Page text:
We know less about the financial circumstances of this group of workers than we know about those of regular employees. But the Resolution Foundation estimates that the median self-employed salary is £12,000 a year. That is only just higher than the minimum wage, implying that living standards for a large number of people have been battered (although one must, of course, take into consideration that many will be choosing to work fewer hours).

There are other vital economic questions too. How will the fact that one in seven of the workforce is self-employed impact on consumption? Can people be expected to spend less and save more if their income is more precarious? Will they work longer hours and more weeks if their holidays are not paid for?

There are implications for tax revenues here and, indirectly, the levels of public sector spending that Britain can afford.

Some regard the rise in self-employment as an encouraging trend, suggesting it indicates a blossoming of entrepreneurship among former wage slaves. Researchers at Morgan Stanley, however, doubt this, and point out that the number of self-employed individuals who have staff has fallen by around 10 per cent since 2007.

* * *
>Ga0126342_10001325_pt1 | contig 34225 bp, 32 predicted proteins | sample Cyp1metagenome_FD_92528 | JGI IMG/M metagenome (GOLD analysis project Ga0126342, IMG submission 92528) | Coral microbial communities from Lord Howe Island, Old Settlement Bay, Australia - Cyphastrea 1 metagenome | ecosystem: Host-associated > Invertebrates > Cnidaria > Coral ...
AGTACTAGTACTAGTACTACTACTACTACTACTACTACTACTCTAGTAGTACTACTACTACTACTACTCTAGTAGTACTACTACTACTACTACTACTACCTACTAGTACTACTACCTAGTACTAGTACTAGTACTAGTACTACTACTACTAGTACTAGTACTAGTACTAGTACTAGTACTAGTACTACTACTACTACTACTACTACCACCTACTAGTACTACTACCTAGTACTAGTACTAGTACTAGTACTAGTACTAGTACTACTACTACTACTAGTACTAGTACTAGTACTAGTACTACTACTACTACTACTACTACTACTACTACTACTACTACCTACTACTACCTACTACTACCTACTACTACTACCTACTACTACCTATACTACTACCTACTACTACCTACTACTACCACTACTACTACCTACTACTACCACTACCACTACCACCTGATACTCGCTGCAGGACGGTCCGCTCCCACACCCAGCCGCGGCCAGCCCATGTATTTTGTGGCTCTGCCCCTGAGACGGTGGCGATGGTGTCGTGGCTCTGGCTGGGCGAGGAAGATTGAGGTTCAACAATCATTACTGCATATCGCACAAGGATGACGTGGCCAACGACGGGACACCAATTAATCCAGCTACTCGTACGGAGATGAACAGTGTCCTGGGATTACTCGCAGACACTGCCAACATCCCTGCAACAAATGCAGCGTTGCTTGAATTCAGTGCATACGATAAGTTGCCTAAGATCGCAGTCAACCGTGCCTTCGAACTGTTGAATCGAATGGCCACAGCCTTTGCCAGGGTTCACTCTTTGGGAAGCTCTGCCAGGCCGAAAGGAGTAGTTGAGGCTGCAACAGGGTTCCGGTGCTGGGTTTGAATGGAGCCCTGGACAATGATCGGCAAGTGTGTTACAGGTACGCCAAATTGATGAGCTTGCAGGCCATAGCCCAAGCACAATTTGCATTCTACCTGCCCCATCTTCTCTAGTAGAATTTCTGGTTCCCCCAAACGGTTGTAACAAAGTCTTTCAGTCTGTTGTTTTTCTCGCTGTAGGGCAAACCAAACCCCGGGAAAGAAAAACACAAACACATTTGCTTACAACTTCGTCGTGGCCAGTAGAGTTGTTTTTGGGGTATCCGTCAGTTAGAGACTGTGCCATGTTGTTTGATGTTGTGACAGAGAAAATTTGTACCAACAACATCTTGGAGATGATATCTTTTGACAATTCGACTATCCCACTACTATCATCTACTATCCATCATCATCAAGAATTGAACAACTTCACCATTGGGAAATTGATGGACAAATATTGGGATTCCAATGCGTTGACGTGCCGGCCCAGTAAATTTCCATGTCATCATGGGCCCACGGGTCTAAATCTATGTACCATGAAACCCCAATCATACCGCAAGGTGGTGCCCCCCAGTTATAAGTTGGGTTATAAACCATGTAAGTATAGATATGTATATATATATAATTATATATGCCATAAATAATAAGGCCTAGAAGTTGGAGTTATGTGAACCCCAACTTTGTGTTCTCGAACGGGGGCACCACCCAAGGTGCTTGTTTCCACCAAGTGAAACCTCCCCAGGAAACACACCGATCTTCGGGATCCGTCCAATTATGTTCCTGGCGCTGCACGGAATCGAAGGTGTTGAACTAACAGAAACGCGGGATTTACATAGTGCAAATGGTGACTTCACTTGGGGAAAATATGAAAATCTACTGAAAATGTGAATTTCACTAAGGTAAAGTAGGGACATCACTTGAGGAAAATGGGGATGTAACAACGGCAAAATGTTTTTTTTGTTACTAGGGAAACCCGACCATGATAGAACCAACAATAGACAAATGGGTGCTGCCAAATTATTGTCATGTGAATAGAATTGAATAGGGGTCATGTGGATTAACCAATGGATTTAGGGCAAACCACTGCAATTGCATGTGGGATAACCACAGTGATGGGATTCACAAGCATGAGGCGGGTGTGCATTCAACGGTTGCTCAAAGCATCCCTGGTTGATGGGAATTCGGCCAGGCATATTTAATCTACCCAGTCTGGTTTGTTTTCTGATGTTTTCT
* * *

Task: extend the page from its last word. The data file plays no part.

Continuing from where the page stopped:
Others describe the trend as an inexorable reversion to an older pattern. They describe the "job for life" expectation of the post-war years as a historical aberration, which is now giving way to the rise of "portfolio careers".

Trade unionists, on the other hand, fear that the surge in self-employment is part of the pernicious casualisation of the workforce. The TUC argues firms have been sacking employees and hiring them back on temporary contracts in order to avoid the cost of pensions or the hassle of employee rights.

As with other puzzles thrown up by the economy in recent years, such as the collapse in productivity and the chronic weakness of exports, there is no shortage of solutions to the self-employment surge. But with our present state of knowledge it is impossible to say which one is correct.